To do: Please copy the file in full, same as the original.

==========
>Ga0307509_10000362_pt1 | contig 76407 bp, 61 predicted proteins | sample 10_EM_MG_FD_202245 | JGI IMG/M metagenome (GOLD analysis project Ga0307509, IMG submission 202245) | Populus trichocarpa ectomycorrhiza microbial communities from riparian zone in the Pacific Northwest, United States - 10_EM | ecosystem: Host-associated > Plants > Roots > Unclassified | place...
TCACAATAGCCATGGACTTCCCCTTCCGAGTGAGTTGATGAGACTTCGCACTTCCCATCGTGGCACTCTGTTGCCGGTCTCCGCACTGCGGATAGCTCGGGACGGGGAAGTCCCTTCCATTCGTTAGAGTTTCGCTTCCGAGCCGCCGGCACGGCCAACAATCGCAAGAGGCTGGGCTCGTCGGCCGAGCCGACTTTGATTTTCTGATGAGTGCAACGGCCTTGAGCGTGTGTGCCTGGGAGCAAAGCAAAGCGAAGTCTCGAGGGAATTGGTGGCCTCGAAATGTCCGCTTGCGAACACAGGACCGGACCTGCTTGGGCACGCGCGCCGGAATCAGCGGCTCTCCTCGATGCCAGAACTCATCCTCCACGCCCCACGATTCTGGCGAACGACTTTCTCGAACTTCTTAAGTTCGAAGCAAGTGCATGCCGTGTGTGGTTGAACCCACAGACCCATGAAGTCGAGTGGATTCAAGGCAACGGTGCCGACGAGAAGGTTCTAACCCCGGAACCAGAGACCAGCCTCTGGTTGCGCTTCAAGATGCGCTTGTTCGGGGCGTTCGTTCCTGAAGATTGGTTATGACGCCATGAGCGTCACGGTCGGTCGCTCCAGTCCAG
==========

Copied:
>Ga0307509_10000362_pt1 | contig 76407 bp, 61 predicted proteins | sample 10_EM_MG_FD_202245 | JGI IMG/M metagenome (GOLD analysis project Ga0307509, IMG submission 202245) | Populus trichocarpa ectomycorrhiza microbial communities from riparian zone in the Pacific Northwest, United States - 10_EM | ecosystem: Host-associated > Plants > Roots > Unclassified | place...
TCACAATAGCCATGGACTTCCCCTTCCGAGTGAGTTGATGAGACTTCGCACTTCCCATCGTGGCACTCTGTTGCCGGTCTCCGCACTGCGGATAGCTCGGGACGGGGAAGTCCCTTCCATTCGTTAGAGTTTCGCTTCCGAGCCGCCGGCACGGCCAACAATCGCAAGAGGCTGGGCTCGTCGGCCGAGCCGACTTTGATTTTCTGATGAGTGCAACGGCCTTGAGCGTGTGTGCCTGGGAGCAAAGCAAAGCGAAGTCTCGAGGGAATTGGTGGCCTCGAAATGTCCGCTTGCGAACACAGGACCGGACCTGCTTGGGCACGCGCGCCGGAATCAGCGGCTCTCCTCGATGCCAGAACTCATCCTCCACGCCCCACGATTCTGGCGAACGACTTTCTCGAACTTCTTAAGTTCGAAGCAAGTGCATGCCGTGTGTGGTTGAACCCACAGACCCATGAAGTCGAGTGGATTCAAGGCAACGGTGCCGACGAGAAGGTTCTAACCCCGGAACCAGAGACCAGCCTCTGGTTGCGCTTCAAGATGCGCTTGTTCGGGGCGTTCGTTCCTGAAGATTGGTTATGACGCCATGAGCGTCACGGTCGGTCGCTCCAGTCCAG